JSE-listed property developer Calgro M3 has embarked on a series of actions to ensure the group’s ongoing sustainability.
This includes having sold a $49-million noncore project in February.
The company also completed a specific share repurchase programme, having repurchased 4.6% of its shares at a price of R2.10 apiece.
Calgro M3 CEO Wikus Lategan explains in a statement that the sale of noncore projects is in line with capital allocation priorities, where the proceeds of such transactions will be applied to projects that can be further progressed and where a better return can be achieved.
Proceeds are also used to reduce debt and possibly for future share buyback programmes.
“Calgro M3 was able to sell its only Free State project in Vista Park for R49-million and retain a R40-million profit. This aligns with strategic goals to be involved in fewer but more profitable projects in selected provinces,” Lategan points out.
He adds that the group is working hard to ensure that there is sufficient capital to put in place the necessary infrastructure at development projects, and not rely on government for this.
Lategan points out that this ends up being a win-win situation for all concerned − those buying homes, for the company and for government, as Calgro M3 assists in reducing the housing backlog.
“We have also been able to substantially de-risk the business with long-term infrastructure funding options from development finance institutions (DFIs), which make it their core business to fully understand long-term housing projects.
"The DFIs that Calgro M3 has partnered with understand that they too are doing their part in helping South Africa where critical housing shortages are prevalent.”
With respect to the share repurchase, Lategan says the share price of the company is currently undervalued, given that Calgro M3 has an established history in South Africa, having been founded in 1995, and services a critical and high-demand sector of the local market, being affordable housing.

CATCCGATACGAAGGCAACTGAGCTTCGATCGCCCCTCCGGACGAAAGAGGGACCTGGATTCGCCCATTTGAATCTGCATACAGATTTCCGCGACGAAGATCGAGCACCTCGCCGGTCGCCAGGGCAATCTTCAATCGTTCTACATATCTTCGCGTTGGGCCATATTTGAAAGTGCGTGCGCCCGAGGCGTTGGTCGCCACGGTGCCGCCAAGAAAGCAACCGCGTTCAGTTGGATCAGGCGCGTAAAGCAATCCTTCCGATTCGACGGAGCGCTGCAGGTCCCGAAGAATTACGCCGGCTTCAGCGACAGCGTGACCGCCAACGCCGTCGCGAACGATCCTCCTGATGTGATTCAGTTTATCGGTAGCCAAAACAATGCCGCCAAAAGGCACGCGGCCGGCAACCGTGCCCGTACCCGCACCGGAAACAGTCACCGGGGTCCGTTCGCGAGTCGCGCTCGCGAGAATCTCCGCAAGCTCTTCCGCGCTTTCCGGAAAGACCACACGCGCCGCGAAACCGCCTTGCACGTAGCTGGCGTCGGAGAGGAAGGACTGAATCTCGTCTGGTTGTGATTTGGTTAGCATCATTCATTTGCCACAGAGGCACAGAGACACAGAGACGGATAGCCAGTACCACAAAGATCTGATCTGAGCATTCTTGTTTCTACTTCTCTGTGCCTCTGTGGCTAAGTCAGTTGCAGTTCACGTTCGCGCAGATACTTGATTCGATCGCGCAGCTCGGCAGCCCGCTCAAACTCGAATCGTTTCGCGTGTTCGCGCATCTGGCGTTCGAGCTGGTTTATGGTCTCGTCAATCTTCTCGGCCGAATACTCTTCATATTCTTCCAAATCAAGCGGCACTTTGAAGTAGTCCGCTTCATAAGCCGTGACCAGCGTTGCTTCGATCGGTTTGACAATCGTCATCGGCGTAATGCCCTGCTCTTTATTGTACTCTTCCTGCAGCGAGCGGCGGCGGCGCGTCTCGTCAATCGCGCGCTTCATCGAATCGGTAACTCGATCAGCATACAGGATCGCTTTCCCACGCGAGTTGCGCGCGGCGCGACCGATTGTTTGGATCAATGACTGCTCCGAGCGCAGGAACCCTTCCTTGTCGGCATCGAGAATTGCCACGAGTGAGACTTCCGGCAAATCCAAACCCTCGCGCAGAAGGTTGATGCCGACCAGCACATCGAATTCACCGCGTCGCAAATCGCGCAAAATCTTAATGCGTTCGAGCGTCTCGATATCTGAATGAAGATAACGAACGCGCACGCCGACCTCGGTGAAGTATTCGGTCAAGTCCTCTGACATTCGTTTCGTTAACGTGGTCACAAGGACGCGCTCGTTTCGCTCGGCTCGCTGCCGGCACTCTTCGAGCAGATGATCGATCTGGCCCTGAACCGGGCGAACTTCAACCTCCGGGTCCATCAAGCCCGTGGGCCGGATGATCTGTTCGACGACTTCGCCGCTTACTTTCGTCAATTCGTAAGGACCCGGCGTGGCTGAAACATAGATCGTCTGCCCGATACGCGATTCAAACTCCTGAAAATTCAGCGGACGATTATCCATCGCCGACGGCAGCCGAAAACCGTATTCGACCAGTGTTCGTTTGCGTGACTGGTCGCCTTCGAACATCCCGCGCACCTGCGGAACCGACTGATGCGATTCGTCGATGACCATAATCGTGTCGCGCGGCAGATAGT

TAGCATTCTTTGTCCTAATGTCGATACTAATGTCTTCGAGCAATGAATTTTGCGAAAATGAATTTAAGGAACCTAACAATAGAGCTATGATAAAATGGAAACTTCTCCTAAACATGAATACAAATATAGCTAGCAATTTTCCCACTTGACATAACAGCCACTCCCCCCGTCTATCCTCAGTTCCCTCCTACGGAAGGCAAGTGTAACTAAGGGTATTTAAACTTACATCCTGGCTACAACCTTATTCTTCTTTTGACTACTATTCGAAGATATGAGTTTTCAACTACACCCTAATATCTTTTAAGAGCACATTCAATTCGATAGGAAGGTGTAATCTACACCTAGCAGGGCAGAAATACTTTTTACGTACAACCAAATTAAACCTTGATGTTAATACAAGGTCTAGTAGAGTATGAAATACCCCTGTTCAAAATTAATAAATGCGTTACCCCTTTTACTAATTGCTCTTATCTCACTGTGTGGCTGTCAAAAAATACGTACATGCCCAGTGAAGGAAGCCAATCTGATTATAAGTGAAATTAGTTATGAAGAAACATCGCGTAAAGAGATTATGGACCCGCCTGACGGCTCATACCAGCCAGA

“We have been saying this for a while now and, given the net asset value on the balance sheet of R781-million, this equates to a share price closer to R6.43 apiece, excluding treasury shares. We believe that by repurchasing shares at a material discount to Calgro M3’s intrinsic value presents a good opportunity to create value for our shareholders,” Lategan notes.
Meanwhile, Calgro M3 has been able to settle and restructure debt with a net decrease of R111-million, and with minimal short-term maturities remaining. The group has also been successful in securing additional long-term facilities, which adds to its cash reserves.
The group recently secured a funding facility to the value of $20-million from US-based International Development Finance Corporation. This is Calgro M3’s second international funding facility to date.
The facility has been made available on an unsecured basis, with a capital and interest rate swap to hedge the foreign exchange movements for the duration of the loan period, which is seven years. Calgro M3 has 30 months to fully draw on the facility, with the first disbursement having to be made within the first 12 months.
“Capital repayments will be made in seven equal instalments starting in the fourth year of the loan,” Lategan explains.
The capital will contribute to the company’s funding requirements to deliver low-income housing units on its secured pipeline in priority urban development areas, with the current pipeline standing at more than R20-billion, as well as provide a cash flow buffer against any future challenges and economic conditions, adds Lategan.
He further acknowledges that 2020 had been a difficult operating year for Calgro M3, given the impact of Covid-19. “This was in addition to other problems related to doing business in South Africa such as invasions of partially-built blocks at some developments and a longer-than-expected lead-time to get a transformer in place at Fleurhof.”
He says that, although these obstacles were extremely frustrating and took up a huge amount of management’s time, Calgro M3 now has early warning systems in place to counteract and to react and manage these problems timeously should they arise in the future.
Calgro M3 continues to have an excellent asset base of large, popular development projects in staggered stages of development, including a pipeline of 36 127 available stands.
Of these, 2 920 were under construction at the end of August, with many more started since then, and 6 596 are serviced opportunities.
Similarly, across the five Memorial Parks that Calgro M3 administers and runs, growth has come through strongly.
“Our parks have been busier owing to the Covid-19 pandemic and we have gone above and beyond to support grieving families in these unusual times,” concludes Lategan.